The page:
Businesses should plan for a disaster
Published in The Tennessean November 17, 2014
By Ed Rappuhn – SCORE Nashville
“Floods, tornados, hackers, Ebola … how do we protect our business?”
You’ve been following the news and are rightfully concerned about these potential disasters. While you’ve listed some major catastrophes, you missed the most common disaster to hit a business, a simple hard drive crash.
A hard drive crash can cause considerable, even irreparable, damage. I can tell you from experience that the loss of your company’s billing data can be a major blow. We once lost a month’s worth of data because we were lax in our back-up frequency. Luckily we had paper backup and after many hours of reconstruction we were able to recreate most of our missing receivables and billing data. Back up computers frequently and store the back-ups off-site to prevent data loss. Cloud-based services can provide for off-site back-ups without physically transporting devices or media.
Consider the damage that a computer virus or hacker can cause. Software can help protect you from these problems but it is not flawless and must be updated regularly. Develop a plan for recovering from malicious damage to your systems.
Power outages are more common than destruction of physical structures. Would a power generator allow you to continue operations in the event of a disaster? It’s much easier to have the generator installed and tested prior to a problem than after it occurs.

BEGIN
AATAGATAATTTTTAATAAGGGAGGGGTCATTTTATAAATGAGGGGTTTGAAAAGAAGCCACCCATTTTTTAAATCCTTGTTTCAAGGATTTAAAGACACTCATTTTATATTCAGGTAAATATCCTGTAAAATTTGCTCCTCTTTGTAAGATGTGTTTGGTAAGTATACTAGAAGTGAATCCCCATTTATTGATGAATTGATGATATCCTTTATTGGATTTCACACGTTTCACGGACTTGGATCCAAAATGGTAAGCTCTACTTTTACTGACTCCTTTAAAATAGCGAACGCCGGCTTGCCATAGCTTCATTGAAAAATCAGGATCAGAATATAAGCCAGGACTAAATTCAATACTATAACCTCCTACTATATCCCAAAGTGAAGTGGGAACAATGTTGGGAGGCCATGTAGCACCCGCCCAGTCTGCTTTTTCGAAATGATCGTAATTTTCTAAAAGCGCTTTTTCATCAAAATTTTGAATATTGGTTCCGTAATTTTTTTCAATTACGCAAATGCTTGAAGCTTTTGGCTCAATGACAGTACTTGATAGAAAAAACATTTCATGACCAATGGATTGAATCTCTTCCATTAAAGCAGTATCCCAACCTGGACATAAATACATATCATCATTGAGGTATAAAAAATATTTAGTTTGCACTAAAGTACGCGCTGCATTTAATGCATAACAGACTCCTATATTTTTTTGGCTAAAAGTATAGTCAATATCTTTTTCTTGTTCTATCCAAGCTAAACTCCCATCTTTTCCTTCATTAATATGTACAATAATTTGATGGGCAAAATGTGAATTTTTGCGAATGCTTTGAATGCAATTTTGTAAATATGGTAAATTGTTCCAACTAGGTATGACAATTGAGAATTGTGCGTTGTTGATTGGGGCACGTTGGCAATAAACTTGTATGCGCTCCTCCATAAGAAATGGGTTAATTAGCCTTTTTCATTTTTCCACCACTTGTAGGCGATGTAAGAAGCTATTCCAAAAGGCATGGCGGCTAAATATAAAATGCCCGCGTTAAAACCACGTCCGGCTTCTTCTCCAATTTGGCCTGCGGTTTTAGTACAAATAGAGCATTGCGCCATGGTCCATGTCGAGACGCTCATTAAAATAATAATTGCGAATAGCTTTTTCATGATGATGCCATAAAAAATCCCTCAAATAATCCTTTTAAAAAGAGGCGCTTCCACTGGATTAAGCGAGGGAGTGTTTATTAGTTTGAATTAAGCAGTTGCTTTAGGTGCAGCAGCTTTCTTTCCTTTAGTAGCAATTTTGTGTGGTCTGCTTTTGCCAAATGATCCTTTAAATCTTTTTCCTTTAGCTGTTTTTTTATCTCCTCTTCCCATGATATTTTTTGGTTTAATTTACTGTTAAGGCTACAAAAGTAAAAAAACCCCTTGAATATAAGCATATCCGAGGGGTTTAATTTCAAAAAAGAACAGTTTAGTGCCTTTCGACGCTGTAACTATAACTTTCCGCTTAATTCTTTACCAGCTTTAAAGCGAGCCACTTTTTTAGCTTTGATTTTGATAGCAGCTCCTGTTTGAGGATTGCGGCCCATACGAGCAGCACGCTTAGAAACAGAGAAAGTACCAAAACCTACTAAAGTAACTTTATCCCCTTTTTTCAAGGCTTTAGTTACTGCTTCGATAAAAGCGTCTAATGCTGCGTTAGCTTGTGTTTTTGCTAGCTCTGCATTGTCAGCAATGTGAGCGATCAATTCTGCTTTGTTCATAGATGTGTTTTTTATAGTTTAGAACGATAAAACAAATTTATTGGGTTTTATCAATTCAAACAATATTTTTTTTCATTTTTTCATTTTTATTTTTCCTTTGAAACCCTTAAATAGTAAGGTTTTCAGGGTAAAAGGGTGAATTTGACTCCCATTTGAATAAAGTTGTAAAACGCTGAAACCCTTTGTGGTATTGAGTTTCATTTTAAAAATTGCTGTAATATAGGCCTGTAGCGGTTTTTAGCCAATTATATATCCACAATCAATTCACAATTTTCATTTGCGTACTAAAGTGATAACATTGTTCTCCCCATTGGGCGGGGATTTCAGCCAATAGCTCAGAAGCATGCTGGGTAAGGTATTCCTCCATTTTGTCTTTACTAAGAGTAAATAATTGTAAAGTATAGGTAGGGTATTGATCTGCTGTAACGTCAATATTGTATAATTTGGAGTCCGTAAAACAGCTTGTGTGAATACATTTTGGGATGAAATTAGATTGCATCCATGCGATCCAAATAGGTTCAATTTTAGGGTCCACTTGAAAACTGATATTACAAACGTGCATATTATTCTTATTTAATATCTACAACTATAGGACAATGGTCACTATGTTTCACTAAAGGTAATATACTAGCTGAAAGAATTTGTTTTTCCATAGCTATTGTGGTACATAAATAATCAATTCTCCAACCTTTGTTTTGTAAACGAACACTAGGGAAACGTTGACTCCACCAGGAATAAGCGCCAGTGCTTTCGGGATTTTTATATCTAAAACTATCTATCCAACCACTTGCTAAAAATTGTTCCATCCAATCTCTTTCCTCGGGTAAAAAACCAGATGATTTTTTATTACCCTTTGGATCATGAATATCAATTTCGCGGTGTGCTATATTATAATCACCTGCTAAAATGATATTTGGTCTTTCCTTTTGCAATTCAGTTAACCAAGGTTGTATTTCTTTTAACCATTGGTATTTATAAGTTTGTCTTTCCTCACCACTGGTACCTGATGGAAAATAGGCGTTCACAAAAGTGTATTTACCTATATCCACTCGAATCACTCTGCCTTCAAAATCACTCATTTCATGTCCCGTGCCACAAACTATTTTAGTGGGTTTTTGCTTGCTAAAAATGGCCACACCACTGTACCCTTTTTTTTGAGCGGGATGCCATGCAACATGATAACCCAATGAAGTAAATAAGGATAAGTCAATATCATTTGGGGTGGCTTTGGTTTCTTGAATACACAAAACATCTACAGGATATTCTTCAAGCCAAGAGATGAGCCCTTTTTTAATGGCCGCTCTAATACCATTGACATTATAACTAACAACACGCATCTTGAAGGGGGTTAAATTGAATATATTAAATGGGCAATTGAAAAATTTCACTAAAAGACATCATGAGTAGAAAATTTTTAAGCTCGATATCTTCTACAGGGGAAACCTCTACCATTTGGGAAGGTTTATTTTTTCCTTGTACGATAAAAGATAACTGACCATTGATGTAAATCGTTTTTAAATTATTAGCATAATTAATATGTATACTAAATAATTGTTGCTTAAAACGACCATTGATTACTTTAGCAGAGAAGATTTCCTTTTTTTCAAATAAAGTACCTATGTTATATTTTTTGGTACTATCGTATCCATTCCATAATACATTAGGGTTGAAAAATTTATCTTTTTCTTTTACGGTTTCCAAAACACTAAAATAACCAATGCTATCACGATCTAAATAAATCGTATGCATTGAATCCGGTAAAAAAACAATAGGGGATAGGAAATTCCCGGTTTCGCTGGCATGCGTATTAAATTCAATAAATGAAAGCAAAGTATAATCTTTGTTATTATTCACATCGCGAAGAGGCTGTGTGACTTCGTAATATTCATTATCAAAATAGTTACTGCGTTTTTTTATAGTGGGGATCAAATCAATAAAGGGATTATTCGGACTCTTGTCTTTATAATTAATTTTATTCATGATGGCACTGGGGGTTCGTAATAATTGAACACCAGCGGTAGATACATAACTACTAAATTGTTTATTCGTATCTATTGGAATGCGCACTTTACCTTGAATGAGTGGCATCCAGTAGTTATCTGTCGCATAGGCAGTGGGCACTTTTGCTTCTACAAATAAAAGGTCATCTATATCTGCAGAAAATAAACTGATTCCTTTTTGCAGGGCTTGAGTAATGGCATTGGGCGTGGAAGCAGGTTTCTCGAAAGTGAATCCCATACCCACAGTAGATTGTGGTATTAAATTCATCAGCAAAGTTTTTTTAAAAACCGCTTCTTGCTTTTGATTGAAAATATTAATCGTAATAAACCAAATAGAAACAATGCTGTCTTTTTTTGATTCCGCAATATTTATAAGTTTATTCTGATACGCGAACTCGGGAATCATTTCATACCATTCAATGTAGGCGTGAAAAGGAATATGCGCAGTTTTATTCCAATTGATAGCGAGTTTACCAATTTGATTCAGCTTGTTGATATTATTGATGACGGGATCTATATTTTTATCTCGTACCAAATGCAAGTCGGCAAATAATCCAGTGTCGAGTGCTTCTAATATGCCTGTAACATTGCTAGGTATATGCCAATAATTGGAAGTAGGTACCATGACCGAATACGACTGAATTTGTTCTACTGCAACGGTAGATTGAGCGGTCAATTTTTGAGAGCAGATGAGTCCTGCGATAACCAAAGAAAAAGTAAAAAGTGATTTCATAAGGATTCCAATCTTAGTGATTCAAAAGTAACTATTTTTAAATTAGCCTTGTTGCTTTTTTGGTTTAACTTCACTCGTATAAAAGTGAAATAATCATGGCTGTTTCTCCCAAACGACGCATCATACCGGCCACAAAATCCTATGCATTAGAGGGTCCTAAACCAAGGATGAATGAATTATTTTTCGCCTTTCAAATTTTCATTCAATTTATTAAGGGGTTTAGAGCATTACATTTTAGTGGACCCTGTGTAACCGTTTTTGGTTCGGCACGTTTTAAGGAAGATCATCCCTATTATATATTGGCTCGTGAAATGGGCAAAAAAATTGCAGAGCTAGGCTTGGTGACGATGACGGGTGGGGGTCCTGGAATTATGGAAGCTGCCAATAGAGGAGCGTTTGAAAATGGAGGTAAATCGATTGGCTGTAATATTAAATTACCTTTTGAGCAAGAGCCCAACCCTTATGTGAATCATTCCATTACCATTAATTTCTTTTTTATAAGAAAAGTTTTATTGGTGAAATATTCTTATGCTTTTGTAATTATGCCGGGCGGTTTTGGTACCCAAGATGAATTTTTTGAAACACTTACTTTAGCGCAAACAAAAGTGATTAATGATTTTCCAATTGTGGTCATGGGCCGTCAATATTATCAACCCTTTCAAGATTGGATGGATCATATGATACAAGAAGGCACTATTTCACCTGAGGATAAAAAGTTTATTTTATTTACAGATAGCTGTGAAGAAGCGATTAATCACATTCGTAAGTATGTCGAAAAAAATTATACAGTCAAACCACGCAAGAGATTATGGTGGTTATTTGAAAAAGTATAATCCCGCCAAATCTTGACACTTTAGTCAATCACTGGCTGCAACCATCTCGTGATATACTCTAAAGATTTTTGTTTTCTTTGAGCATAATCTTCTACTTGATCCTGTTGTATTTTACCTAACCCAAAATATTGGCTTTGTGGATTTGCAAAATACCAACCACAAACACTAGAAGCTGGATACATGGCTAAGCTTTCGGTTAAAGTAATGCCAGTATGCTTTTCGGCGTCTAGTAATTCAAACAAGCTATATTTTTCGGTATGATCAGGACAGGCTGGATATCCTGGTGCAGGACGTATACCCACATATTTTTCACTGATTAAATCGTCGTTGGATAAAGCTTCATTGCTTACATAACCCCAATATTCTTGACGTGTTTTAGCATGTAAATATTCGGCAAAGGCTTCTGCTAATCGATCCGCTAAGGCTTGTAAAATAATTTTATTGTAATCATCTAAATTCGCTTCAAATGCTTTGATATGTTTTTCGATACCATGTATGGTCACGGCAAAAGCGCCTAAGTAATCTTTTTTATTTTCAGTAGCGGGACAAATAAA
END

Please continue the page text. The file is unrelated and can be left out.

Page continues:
Natural disasters are less frequent than simple computer crashes or power outages, but potentially more damaging. Start with business interruption insurance. Because of infrequent claims, it’s usually priced reasonably and is a potential financial lifesaver.
Then have a plan for how to restart your business. Is there a way to work from home? This might not be so great for a restaurant or factory, but it’s quite feasible for a service business if you plan ahead. Even a retail business can operate on-line while structures are rebuilt.
Hard copy lists or electronic versions of contact information for employees, clients, partners and vendors are vital when in recovery mode. You need to update these lists frequently and keep them in an easily accessible location away from your business. In the event of a disaster contact everyone on your lists to let them know what will happen next and to show you care.
Testing is a critical piece of any recovery system. Proper testing gets your team involved and helps them understand the process. You’ll learn where you have weaknesses and be prepared for a smooth recovery.
In Nashville’s 2010 flood, businesses, individuals and others worked together to everyone’s benefit. Now local groups plan what would happen if a disaster occurs in the future. Whether a city, business, or individual, planning ahead is key to recovering from a disaster.
Ed Rappuhn is a mentor, workshop facilitator, and the past-chair of SCORE Nashville. SCORE mentors guide entrepreneurs in starting and growing their businesses. Sign up for a free SCORE mentor, find out about our reasonably priced workshops and other services, or volunteer to become a SCORE member at www.scorenashville.org.